• by jtara (133429) on Wednesday June 29, 2011 @06:42PM (#36616866)

    You just need a properly-configured service file for avahi. There are a couple of fields that are required for Airprint. For reference, here's the printer.service file I've been using. The URF and PDL text records, as well as the tag are needed to keep Airprint happy.

        Samsung CLP-550 on %h
       
            _ipp._tcp
            _universal._sub._ipp._tcp
            631
            txtver=1
            qtotal=1
            rp=printers/CLP-550
            ty=Samsung CLP-550 Printer
            adminurl=http://colossus.local:631/printers/CLP-550
            note=Samsung CLP-550
            priority=0
            product=virtual Printer
            printer-state=3
            printer-type=0x801046
            Transparent=T
            Binary=T
            Fax=F
            Color=T
            Duplex=T
            Staple=F
            Copies=T
            Collate=F
            Punch=F
            Bind=F
            Sort=F
            Scan=F
            pdl=application/octet-stream,application/pdf,application/postscript,image/jpeg,image/png,image/urf
            URF=W8,SRGB24,CP1,RS600
       

    • by jtara (133429)

      Oops, sorry, slashdot ate my XML:

      <?xml version="1.0" standalone='no'?><!--*-nxml-*-->
      <!DOCTYPE service-group SYSTEM "avahi-service.dtd">
      <service-group>
      <name replace-wildcards="yes">Samsung CLP-550 on %h</name>
      <service>
      <type>_ipp._tcp</type>
      <subtype>_universal._sub._ipp._tcp</subtype>
      <port>631</port>
      <txt-record>txtver=1</txt-record>

      • by Anonymous Coward
        A CmdrTaco ate your XML?
      • by jrumney (197329)
        What CUPS filter are you using for image/urf? FWIW, I have CUPS working with my iPad without the URF stuff.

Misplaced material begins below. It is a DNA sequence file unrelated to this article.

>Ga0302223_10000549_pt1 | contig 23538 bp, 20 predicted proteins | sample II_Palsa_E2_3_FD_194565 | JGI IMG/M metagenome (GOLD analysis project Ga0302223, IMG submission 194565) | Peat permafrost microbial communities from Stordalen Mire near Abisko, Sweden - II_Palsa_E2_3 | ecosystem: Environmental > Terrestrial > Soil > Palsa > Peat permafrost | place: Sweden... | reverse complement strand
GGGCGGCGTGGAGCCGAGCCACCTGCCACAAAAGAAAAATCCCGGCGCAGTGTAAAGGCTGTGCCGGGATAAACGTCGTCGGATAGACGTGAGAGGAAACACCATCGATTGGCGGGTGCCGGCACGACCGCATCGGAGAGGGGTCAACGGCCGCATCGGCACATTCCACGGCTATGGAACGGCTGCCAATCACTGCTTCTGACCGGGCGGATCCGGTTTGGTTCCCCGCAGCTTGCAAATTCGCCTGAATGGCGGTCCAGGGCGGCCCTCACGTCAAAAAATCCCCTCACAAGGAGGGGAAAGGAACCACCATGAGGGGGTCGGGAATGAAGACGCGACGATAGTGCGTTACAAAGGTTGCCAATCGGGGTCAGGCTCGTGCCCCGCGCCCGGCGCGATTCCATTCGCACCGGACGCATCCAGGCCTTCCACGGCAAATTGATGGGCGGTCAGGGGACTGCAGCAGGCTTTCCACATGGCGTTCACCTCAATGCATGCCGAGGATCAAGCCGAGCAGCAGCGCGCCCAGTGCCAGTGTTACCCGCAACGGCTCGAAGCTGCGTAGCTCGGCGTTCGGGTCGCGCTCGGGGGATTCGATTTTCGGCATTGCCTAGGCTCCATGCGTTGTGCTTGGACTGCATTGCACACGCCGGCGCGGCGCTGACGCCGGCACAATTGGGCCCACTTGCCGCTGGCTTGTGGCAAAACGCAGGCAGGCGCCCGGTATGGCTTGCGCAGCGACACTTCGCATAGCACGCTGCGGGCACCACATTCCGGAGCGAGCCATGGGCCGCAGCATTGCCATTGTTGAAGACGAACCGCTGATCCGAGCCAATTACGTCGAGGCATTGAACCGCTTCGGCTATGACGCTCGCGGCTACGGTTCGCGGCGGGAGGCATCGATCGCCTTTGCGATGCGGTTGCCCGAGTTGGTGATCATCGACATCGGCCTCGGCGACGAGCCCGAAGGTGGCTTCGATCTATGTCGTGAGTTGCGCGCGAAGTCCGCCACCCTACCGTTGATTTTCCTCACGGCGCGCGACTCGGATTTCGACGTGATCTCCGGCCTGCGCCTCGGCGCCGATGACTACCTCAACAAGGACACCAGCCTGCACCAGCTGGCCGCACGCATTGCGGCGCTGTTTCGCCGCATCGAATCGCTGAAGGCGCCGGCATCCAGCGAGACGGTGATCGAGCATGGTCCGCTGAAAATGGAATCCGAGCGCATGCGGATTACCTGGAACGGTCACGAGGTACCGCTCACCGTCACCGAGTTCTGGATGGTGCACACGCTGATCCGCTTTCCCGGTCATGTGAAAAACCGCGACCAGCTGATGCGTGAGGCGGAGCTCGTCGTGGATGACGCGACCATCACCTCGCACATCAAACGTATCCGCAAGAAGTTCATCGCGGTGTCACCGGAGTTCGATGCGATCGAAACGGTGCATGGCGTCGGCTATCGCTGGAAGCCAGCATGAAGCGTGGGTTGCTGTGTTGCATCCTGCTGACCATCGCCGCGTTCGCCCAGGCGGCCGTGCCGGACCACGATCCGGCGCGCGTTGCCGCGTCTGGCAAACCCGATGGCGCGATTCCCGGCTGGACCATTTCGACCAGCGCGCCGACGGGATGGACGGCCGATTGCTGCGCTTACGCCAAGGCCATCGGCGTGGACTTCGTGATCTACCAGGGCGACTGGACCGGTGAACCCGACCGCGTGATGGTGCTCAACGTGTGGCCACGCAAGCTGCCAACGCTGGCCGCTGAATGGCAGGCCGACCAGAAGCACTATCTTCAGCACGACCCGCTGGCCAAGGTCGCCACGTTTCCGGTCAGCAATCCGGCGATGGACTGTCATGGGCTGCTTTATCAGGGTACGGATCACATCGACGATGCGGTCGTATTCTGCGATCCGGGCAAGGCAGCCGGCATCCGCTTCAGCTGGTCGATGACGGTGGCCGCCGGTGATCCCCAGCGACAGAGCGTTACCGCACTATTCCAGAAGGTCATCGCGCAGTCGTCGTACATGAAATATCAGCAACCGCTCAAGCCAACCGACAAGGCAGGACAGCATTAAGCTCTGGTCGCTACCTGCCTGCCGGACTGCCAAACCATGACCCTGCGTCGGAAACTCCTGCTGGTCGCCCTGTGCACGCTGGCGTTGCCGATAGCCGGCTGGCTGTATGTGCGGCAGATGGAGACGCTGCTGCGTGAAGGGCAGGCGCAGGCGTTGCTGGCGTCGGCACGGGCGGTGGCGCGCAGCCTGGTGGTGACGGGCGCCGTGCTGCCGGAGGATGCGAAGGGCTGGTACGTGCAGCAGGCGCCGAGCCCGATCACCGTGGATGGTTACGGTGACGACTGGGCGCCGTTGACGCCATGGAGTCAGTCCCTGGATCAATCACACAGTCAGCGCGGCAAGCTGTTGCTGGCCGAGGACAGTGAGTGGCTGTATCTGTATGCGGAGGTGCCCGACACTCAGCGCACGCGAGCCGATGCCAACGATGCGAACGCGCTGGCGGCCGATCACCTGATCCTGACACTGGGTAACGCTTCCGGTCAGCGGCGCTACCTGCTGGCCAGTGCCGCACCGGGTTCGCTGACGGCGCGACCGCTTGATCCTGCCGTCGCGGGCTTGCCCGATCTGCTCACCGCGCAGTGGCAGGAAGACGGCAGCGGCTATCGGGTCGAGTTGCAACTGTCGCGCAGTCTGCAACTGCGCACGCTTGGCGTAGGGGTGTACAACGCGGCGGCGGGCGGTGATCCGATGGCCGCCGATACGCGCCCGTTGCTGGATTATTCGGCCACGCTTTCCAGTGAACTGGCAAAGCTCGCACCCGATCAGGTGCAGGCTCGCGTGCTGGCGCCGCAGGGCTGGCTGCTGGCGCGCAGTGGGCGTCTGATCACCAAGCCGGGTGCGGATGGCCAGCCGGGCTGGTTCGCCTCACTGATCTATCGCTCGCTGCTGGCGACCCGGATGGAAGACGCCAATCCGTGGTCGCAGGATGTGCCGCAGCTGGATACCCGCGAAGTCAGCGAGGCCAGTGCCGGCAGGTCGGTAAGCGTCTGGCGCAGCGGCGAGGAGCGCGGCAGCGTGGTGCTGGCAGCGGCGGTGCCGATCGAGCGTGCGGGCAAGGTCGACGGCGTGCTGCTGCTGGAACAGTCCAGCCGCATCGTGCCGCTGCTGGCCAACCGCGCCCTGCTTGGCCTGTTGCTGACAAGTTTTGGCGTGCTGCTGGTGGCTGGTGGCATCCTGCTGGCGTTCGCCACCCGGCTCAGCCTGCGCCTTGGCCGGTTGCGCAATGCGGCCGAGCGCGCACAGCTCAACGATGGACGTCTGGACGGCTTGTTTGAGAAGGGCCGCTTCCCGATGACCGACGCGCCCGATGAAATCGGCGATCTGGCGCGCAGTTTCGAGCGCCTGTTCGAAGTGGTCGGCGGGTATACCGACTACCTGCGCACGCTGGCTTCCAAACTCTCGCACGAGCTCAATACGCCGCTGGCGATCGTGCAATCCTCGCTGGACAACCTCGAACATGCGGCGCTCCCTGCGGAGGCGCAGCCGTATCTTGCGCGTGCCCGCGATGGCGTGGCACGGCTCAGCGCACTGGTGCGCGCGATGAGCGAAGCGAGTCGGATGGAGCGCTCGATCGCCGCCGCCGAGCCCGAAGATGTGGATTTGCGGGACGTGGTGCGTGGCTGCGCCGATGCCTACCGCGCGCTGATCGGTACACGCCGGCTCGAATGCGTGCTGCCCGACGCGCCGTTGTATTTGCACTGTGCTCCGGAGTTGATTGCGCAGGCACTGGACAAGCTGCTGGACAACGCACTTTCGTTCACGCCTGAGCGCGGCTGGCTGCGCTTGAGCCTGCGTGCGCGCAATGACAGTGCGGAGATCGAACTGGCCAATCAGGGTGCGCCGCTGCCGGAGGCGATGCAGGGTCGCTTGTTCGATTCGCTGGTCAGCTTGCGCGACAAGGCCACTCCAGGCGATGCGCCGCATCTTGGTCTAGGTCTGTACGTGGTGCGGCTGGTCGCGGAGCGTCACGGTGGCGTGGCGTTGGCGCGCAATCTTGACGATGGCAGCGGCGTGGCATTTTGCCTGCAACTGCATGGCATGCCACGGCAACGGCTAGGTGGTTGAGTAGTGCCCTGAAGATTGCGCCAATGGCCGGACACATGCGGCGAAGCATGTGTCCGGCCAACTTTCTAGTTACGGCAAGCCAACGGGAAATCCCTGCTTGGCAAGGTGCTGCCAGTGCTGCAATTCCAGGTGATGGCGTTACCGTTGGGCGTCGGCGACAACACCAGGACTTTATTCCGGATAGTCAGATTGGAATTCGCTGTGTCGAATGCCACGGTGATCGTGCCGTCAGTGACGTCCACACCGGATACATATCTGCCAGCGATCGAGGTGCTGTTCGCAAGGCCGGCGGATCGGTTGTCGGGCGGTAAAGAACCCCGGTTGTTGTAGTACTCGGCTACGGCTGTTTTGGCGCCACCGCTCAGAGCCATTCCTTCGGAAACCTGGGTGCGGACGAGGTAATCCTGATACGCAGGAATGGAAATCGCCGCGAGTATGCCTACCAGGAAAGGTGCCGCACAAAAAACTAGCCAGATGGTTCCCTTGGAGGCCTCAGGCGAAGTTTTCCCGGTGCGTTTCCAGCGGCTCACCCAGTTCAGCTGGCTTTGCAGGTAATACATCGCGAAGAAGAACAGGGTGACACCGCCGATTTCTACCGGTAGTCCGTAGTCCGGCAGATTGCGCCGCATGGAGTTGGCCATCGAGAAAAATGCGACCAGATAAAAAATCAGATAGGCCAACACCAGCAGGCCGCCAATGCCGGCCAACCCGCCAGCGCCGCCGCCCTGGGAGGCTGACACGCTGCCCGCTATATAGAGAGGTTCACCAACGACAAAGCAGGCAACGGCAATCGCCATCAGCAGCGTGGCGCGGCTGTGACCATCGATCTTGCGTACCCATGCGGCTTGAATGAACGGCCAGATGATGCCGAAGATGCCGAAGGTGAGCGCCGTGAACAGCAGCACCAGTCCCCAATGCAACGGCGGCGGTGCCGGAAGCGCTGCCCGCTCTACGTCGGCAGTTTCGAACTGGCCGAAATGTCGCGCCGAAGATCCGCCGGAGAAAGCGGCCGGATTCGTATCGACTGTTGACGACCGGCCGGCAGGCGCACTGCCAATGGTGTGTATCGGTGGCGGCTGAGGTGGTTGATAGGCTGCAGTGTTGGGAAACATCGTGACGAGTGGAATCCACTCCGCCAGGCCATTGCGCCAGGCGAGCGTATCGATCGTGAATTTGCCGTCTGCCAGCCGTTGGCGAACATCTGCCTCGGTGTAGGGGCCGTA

• FYI, Cloud Print service:

    $ git clone https://github.com/armooo/cloudprint.git
    Cloning into cloudprint...
    remote: Counting objects: 109, done.
    remote: Compressing objects: 100% (107/107), done.
    remote: Total 109 (delta 47), reused 0 (delta 0)
    Receiving objects: 100% (109/109), 31.77 KiB, done.
    Resolving deltas: 100% (47/47), done.

    $ cd cloudprint
    $ root python setup.py install
    [snip]

    $ root pip-python install daemon
    Downloading/unpacking daemon
    Running setup.py egg_info for package daemon

    Installing collected packages:
    • by Enry (630)

      How can you print to a Cloud Print printer from Linux? I recently bought a HP printer that has Cloud Print built in and I can print from my Android devices just fine. Printing from my work desktop to home would be nice without having to set up SSH port forwarding or whatnot.

  • by Anonymous Coward

    Sounds yummy for some reason.

  • The good thing about this is that it seems Apple has based AirPrint on existing standards implemented in Free tools. What's odd is that other people are adding this functionality on to CUPS rather than it being released as part of CUPS itself. Apple bought CUPS from Easy Software Products. Though Apple has kept the CUPS going as a Free Software project mostly under GPL and LGPL, they can keep additions they write proprietary if they choose.

    • by node 3 (115640)

      The main reason this isn't in CUPS proper is that it's not even in CUPS on the Mac. This is presumed to be due to a lawsuit (or threat of lawsuit) from someone who holds a patent on network printing that caused Apple to pull AirPrint sharing on OS X at the last minute. There's a small workaround available, but Apple seems to think it's not a feature they can legally provide themselves.

  • Ubuntu is rapidly aspiring to become as proprietary as OS X. That, and an unhealhy obsession with all this Social bullshit.

The 11 is for people with the pride of a 10 and the pocketbook of an 8. -- R.B. Greenberg [referring to PDPs?]